Ethicists speak of a “common good model” in which tissue donors are not compensated because they donated pieces of themselves not in the hope of a future payday but to further science that contributes to the common good. In this model, the payoff is not in dollars but in better medicine that someday might cure your disease or repair your injury. All well and good, but two factors complicate the situation. The first is articulated by Faden: “The hitch with this vision, which ethically has so much to commend it, is the suppressed moral premise that everyone will benefit from the advances that will result from this shared agreement to let our biospecimens be used for science,” says Faden. “This vision of the shared public good presupposes that all of us really benefit, with the emphasis on all of us. So in the absence of guaranteed access to a decent level of medical care, the moral justification for that structure breaks down.” She adds, “One of the really tragic dimensions of the Lacks story is the fact that her children still experience enormous difficulty getting access to decent medical care.” Says Skloot, “The truth is, not everyone does benefit. The people who benefit are people with money. The people it doesn’t help are people like the Lackses, people who do not have money, minorities. People who historically have been hurt most by research done without their consent tend to be the ones who do not benefit.”
Second, a biotechnology company or pharmaceutical company does not operate for the common good; it operates to enrich its investors. That suggests a different equation. If your labor as an employee contributes to the company’s success, that company owes you a salary. Why doesn’t the company owe you if it developed a lucrative product from a piece of your body? And regardless of its contributions to the common good, were a nonprofit medical center to generate revenue from selling your cells to a corporation like Ardais, wouldn’t you be entitled to a share?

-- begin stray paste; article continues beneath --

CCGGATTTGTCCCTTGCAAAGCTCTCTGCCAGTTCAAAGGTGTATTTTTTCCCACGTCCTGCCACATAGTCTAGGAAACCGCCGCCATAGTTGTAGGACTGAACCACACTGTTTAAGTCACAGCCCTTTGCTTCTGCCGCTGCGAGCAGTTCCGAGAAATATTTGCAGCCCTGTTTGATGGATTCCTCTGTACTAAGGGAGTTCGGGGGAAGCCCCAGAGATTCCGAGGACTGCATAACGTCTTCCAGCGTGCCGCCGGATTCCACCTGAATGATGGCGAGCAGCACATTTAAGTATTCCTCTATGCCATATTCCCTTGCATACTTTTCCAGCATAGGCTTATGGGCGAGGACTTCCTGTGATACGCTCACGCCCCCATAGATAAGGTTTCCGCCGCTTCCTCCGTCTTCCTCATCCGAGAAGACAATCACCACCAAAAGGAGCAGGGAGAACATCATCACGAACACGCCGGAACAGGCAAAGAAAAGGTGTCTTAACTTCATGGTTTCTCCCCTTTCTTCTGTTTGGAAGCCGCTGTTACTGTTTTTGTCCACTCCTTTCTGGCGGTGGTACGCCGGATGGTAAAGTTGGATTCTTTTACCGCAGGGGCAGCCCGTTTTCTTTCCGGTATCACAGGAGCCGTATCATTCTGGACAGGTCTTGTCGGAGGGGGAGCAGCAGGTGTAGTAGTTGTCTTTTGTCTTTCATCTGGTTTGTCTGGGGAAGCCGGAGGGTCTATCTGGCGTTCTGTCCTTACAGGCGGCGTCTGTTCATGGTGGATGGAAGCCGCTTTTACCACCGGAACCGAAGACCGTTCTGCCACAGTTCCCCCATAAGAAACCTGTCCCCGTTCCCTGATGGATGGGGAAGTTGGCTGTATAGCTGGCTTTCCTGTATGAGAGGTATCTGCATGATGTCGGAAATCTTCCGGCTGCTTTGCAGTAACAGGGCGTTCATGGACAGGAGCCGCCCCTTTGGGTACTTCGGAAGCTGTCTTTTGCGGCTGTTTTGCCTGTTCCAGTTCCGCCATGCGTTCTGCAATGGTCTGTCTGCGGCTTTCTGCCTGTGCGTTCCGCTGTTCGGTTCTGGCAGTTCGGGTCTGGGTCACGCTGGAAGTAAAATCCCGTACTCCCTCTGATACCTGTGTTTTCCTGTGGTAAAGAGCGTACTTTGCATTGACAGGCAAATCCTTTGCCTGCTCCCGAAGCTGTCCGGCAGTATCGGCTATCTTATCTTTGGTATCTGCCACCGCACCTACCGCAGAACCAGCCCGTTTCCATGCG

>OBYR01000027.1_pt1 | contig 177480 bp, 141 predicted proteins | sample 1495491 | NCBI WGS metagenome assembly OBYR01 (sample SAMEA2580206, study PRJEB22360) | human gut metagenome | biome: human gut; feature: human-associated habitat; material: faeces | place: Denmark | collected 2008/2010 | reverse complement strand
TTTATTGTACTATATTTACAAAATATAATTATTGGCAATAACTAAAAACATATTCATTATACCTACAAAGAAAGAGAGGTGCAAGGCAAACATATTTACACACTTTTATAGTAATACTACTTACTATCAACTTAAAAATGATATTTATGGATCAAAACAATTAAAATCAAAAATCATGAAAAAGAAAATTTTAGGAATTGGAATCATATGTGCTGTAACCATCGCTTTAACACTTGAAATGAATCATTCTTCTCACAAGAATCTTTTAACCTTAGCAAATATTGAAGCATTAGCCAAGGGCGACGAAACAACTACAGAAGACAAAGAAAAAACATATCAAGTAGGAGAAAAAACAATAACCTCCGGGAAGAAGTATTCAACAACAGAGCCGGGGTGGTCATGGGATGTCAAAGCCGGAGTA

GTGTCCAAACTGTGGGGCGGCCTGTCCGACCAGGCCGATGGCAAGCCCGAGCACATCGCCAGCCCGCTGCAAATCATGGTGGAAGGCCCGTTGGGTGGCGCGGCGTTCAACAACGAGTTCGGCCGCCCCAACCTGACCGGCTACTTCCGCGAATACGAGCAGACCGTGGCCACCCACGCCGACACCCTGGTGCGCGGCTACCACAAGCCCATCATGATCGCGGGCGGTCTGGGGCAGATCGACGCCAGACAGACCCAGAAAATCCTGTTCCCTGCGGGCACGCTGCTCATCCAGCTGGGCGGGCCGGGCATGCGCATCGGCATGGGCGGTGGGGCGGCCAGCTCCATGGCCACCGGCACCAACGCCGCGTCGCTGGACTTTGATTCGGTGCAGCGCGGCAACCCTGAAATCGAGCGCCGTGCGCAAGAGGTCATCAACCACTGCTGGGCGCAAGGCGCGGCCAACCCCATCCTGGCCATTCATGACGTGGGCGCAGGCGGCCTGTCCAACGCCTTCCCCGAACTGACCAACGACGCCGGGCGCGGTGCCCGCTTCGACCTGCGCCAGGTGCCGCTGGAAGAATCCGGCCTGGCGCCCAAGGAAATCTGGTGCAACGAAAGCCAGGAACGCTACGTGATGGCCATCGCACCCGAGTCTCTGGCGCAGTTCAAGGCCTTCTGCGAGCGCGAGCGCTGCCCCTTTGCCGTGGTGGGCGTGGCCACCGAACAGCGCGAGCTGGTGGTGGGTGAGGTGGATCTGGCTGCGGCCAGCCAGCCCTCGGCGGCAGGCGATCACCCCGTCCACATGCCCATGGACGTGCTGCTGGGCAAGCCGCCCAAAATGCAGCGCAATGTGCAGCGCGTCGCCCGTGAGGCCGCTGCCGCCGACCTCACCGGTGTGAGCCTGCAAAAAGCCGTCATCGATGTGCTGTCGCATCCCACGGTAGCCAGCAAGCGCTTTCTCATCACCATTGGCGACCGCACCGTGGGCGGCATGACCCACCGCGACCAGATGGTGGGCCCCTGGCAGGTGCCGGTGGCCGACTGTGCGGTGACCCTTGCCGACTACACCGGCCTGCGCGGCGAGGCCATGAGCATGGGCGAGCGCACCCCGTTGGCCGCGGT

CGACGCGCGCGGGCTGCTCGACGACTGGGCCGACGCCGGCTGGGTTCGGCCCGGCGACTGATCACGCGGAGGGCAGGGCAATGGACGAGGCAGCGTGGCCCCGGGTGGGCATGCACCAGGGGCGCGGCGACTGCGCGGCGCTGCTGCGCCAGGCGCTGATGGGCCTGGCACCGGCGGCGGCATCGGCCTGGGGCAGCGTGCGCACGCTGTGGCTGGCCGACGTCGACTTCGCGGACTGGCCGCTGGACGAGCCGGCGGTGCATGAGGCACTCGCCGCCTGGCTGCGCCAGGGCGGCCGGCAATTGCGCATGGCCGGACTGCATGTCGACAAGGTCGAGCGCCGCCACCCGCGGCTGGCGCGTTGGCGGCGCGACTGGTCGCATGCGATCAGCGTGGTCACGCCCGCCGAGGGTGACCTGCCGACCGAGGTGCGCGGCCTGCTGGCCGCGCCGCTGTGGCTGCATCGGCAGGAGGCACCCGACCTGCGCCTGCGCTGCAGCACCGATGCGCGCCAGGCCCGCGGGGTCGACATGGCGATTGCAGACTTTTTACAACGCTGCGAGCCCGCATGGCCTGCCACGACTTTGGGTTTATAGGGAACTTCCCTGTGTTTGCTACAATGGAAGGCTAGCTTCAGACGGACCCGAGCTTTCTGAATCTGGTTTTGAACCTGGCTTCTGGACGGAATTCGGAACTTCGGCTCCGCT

Researchers and ethicists understand the sentiment behind these questions, but they point out several complications. Ethicists warn of the commodification of human tissue and the dangers of creating a market for body parts, even the tiniest of body parts. Researchers note that Henrietta Lacks’ story—a scientific breakthrough of immense importance that derived from the cells of a single person—is extraordinarily rare. Most often, advances in biomedical research involve hundreds if not tens of thousands of biospecimens, many of which may have been collected five, seven, 10 years ago. (Almost 60 years ago if they’re HeLa.) How does a research center or a for-profit company track down all of those donors to pay a royalty or fee? Says Nichols, the Hopkins vice dean for education, “You can imagine a world in which the retrospective reporting and notification requirements become so onerous that one is not able to do science at all, and the potential benefits from discovery are withheld from future patients because science is forced to grind to a halt. On the other hand, patients have rights that have to be respected, particularly if there’s commercial value.” If the alternative is to pay for tissue samples at the time they are taken, in case someone might gain commercially from them in the future, will nonprofit research centers be able to afford large-scale studies? The public wants its privacy guaranteed. How do researchers or companies know whom to pay retroactively if identifiers have been stripped from every specimen used in their research? As yet no one knows the answers to these questions. One solution, says Dang, is for consent forms to include a waiver of rights to any financial benefits.